Hey there. I'm Dagmar.
Normally I focus my efforts on Dropline GNOME, but I also am a MythTV user and long-experienced Linux administrator and all-around screwdriver jockey. This means that yes, I am one of the extreme minority running MythTV on Slackware, but more on that below. I write very little (read: zero if I can help it) C++ code, and primarily what I can do is make MythTV "go" but I know quite a bit about X, display hardware in general (excepting ATI), and have learned quite a bit about the Hauppauge PVR-xxx series cards through the use of my PVR-500 with MythTV. I will be honing, fixing, clarifying, and elaborating on any and all sections of the wiki that appear to be imprecise or unclear as I encounter them.
If you are attempting to get MythTV working on Slackware, I may be able to save you a great deal of time. Check http://dagmar.droplinegnome.org/slackware/MythTV and you might find a reasonably up-to-date set of packages that will run on Slackware 12.0 (at the present time, July 4th 2008, you'll find nothing, but they're almost ready for production status). Pay attention to the comments at the bottom of that page for any last-minute information I might have thrown in. If the packages there are missing or apparently stale, track me down on the IRC channel (#MythTV-users, or anywhere on irc.freenode.net) and you can at least get the ones I'm using (which are most of the time going to be the same as what I have posted to that site). Some caveats to be aware of...
- Lirc is not the sort of thing that can be easily packaged (for many reasons) and the package there (if it exists) is primarily a placeholder and a means of installing a build script so that the package may be rebuilt to suit the needs of the local user without polluting the packaging database.
- The same holds true for any ivtv driver packages I might have up there, although at some point that package will (note: future tense, not present tense) be replaced with one that (if you have your configured kernel source still on the system) will automatically recompile itself on the next boot if you upgrade your kernel.
- The Qt package in there should be binary-compatible with Slackware's default Qt package. You probably won't need it, but like the LIRC package it's there in case you need to customize it or build it in a non-standard way.
- MythWeb will receive a bit of beating on and a custom Apache package to make the thing "just work" is currently "in progress". At the moment, it is a fairly vanilla compile which puts the files in a place Slackware's httpd does not look by default.
- Beyond that, you can find my email address rot13'd in the Changelog.Dropline files if you but look in any of those packages, so you can ask me questions, report packaging issues, etc.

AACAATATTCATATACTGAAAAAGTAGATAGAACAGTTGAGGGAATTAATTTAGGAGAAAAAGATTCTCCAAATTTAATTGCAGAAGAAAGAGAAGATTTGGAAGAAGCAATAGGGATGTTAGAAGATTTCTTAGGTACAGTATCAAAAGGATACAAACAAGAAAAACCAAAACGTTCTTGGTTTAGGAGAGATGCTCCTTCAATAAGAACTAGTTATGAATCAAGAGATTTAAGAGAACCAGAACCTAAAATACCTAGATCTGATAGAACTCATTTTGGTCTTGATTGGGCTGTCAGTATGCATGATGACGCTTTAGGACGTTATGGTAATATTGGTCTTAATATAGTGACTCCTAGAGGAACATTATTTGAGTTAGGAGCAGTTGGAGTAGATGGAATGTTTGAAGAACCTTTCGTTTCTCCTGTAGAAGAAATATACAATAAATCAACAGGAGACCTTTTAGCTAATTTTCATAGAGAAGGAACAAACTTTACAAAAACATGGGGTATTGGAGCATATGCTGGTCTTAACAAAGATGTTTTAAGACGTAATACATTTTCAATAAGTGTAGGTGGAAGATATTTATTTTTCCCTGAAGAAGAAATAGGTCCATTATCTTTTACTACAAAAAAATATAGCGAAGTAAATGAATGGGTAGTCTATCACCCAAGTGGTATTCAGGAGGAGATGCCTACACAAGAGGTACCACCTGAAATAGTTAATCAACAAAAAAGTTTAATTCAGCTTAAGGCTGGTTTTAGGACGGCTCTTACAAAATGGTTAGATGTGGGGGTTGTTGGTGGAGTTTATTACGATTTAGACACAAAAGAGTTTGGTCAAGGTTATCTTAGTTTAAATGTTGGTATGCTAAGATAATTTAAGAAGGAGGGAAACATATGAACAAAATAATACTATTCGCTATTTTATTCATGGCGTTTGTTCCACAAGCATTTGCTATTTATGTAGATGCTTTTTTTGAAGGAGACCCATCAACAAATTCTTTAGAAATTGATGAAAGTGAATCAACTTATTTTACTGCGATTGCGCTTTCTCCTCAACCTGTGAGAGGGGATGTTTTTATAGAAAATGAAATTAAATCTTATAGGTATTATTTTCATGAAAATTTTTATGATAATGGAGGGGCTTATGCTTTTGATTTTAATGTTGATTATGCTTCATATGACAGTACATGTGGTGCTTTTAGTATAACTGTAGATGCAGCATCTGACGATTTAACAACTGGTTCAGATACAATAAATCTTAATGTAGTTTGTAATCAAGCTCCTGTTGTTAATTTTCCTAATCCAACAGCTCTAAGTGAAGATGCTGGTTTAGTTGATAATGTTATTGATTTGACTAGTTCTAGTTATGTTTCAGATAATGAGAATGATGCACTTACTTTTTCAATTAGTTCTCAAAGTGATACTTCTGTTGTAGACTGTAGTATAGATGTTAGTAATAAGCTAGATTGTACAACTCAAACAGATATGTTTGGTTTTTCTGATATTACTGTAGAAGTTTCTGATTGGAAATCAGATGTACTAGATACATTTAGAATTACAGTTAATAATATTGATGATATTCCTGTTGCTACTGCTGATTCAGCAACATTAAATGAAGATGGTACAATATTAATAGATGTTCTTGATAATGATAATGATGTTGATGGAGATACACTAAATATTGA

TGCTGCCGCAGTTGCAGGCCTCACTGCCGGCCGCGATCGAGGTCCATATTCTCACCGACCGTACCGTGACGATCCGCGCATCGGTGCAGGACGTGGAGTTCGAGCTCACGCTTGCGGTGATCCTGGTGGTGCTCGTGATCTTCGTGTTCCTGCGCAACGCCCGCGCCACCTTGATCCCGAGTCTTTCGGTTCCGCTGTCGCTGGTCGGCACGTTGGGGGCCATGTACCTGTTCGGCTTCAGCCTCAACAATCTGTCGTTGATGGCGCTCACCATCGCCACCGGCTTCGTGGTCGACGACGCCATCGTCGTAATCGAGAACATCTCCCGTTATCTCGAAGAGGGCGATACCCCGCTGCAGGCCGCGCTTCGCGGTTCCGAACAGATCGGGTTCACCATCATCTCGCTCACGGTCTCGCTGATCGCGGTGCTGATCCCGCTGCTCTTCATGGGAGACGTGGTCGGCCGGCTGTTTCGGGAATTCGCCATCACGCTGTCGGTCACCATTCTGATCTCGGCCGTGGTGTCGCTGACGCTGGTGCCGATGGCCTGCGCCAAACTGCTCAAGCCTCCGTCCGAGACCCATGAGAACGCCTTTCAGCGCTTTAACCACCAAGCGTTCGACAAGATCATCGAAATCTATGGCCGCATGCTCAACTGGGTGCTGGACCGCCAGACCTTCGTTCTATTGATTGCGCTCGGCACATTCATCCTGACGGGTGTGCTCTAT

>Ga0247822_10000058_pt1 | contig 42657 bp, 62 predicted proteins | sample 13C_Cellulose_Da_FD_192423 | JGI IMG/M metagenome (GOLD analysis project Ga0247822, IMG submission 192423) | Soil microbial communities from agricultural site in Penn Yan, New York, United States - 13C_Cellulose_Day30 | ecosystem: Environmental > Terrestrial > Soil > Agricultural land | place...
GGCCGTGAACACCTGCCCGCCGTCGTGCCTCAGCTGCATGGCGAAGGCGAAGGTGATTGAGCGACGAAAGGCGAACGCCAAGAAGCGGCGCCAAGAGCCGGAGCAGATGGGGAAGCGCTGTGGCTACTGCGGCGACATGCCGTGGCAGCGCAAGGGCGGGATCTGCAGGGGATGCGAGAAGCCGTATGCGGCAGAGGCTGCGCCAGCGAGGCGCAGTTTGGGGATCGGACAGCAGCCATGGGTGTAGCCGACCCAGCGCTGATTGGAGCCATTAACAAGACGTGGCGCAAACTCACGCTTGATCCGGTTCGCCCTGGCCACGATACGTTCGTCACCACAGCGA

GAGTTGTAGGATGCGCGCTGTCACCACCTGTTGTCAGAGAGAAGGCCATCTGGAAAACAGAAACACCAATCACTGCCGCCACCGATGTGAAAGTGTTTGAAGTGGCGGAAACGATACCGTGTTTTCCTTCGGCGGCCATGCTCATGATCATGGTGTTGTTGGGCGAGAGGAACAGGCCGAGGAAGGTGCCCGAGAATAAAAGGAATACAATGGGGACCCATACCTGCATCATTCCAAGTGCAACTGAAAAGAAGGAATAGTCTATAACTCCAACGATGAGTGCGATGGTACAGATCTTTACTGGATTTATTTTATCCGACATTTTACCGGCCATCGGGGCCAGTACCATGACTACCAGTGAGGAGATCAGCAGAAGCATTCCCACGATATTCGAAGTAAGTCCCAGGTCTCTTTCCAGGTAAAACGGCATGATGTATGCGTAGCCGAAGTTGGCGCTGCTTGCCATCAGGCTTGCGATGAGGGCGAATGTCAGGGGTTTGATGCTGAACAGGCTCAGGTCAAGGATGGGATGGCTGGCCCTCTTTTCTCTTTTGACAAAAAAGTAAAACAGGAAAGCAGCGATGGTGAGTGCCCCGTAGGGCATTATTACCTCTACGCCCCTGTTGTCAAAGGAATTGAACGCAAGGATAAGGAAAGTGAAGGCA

- The build scripts wedged into the packages are not meant to (and can't) be used directly. They are meant to be invoked by the global build script that is part of the Dropline build system, which is basically a rapid prototyping engine for packages which eliminates as many of the dull and repetitive tasks of package building (like setting permissions, putting files in the proper places, setting CFLAGS, etc).
- Big caveat: I have little tolerance for people asking for "help" which amounts to "read to me because I'm too lazy". You have been warned. For most everything else, I'm astonishingly agreeable because I know this stuff is a massive pain to set up the first time.
My New Hardware
- Case: Antec NSK2480 HTPC Case
- Motherboard: ASRock ALiveNF7G-FullHD R3.0
- CPU: AMD Athlon 64 X2 4600+ Windsor 2.4GHz 65W
- RAM: Corsair 1GB (2 x 512MB) DDR2 800 (PC2 6400) Dual Channel Memory
- Serial IR Device: IguanaWorks High-powered IR Transceiver
- Tuner: Hauppauge PVR-500
Basically, it was time to break some equipment out of the exceedingly whoosy box I was using as a frontend and push those drives out into their own box in the study as a dedicated fileserver. The motherboard, CPU, RAM (it's overkill, but I couldn't really buy less than 1Gb) and case came to just a hair over $300, after shipping and taxes.
- Currently core speed on the CPU should be >=2.4 for HD, because it's the core speed that matters most to us--not the PR rating for the CPU.
- Core speed also matters because X2's seem to only do even-decimaled clock multipliers, meaning 2.3Ghz would result in the RAM not being used at full speed (80% certain).
- The motherboard has one serial port, which isn't in the connector cluster on the rear--it's actually a 9 pin header on the motherboard, so the serial transciever can be mounted internally (with a bit of judicious drilling on the front of the case).
- At the time I bought it it looked like the 7050PV chipset on the motherboard was going to be able to do all the hardware acceleration needed once the drivers caught up, but this has turned out to not be the case. Aim for something with an 8300/8400/8600 integrated chip if you want a shot at VDPAU support for HD content playback.